For my past two spring breaks, rather than relaxing on the beach at exotic destinations, I’ve spent them with Alternate Spring Break (ASB). Schools all across the country have ASB programs, but each ASB trip goes to a different location and participates in different service capacities. This year, I went on a Habitat for Humanity trip to High Point, North Carolina, and last year, I also went on a Habitat for Humanity trip, but the location was Lynchburg, Virginia.
Some tasks I’ve done at the Habitat sites include painting the interior of the houses and constructing sheds. My clothes often end up paint-covered, and my arms sore from hammering. But, beyond the service work, a very special quality of ASB trips is how close you get to your group. You apply to be a part of ASB, and you are assigned to an ASB trip with 13 other people, most of whom you don’t know at all despite going to the same school. After just a week, you will have shared endless laughs, inside jokes, and meaningful conversations with these 13 people.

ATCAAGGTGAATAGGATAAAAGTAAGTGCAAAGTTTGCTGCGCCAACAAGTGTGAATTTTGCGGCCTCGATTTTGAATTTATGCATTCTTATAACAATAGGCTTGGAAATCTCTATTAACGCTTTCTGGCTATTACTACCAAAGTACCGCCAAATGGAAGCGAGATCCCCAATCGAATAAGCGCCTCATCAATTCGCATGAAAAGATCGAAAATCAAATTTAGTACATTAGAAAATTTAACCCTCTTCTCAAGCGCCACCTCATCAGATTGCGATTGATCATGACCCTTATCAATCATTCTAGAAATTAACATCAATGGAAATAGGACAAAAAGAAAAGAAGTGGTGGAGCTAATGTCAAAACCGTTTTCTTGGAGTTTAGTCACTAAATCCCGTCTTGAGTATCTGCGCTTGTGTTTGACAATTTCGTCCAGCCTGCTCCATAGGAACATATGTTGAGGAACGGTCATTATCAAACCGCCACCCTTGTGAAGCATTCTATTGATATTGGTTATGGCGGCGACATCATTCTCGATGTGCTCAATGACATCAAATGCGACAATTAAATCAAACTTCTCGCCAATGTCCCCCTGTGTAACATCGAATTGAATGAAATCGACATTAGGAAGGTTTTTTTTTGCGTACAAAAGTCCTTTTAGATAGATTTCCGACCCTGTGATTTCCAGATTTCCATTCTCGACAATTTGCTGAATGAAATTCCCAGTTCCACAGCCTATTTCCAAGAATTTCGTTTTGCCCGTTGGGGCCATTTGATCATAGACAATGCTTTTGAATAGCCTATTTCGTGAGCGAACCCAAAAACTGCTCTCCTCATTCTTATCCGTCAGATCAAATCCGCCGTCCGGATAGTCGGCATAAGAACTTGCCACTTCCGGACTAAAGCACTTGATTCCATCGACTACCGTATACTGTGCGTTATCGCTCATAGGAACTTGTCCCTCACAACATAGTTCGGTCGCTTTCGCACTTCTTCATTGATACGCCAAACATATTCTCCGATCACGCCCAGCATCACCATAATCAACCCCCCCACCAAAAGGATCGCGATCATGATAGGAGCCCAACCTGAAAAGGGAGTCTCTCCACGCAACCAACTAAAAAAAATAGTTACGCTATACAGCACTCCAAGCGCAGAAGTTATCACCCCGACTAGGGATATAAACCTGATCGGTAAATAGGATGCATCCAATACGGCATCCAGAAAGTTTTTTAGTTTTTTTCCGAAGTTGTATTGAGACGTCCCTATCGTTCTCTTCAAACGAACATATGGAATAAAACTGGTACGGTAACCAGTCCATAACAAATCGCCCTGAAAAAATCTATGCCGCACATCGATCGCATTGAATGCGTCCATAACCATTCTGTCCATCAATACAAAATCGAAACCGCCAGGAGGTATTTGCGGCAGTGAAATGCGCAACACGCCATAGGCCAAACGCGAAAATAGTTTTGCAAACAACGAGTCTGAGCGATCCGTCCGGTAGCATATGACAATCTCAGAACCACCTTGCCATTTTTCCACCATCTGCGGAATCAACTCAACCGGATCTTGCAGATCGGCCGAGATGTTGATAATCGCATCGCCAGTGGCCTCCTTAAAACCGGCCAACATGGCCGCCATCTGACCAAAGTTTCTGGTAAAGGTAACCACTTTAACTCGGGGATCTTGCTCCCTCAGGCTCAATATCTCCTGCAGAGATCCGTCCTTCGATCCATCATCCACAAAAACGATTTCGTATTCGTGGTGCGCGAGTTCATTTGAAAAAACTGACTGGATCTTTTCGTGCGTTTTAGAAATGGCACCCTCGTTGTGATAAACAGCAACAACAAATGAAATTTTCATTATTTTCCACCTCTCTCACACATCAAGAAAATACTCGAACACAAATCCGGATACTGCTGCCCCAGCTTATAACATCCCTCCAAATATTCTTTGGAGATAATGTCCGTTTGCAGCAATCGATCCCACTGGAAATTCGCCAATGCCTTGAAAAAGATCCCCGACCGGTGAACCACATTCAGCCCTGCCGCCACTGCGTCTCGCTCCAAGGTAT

I think it’s easy to get comfortable in your own social circle at Penn, so it’s really cool how ASB allows you to branch out and get close to friends that you otherwise would never have met. On my ASB trips, I have had some of the most honest and genuine discussions about issues in life, social justice, and the Penn experience - and the wide diversity of perspectives and backgrounds within the group make it all the more interesting.
Though some people gawk at the idea of doing service work for Spring Break, ASB is truly a reinvigorating break from school and has always helped me gain more perspective about the important things in life. I have met the best people through ASB and highly recommend it to anybody interested!
-Emma H. '17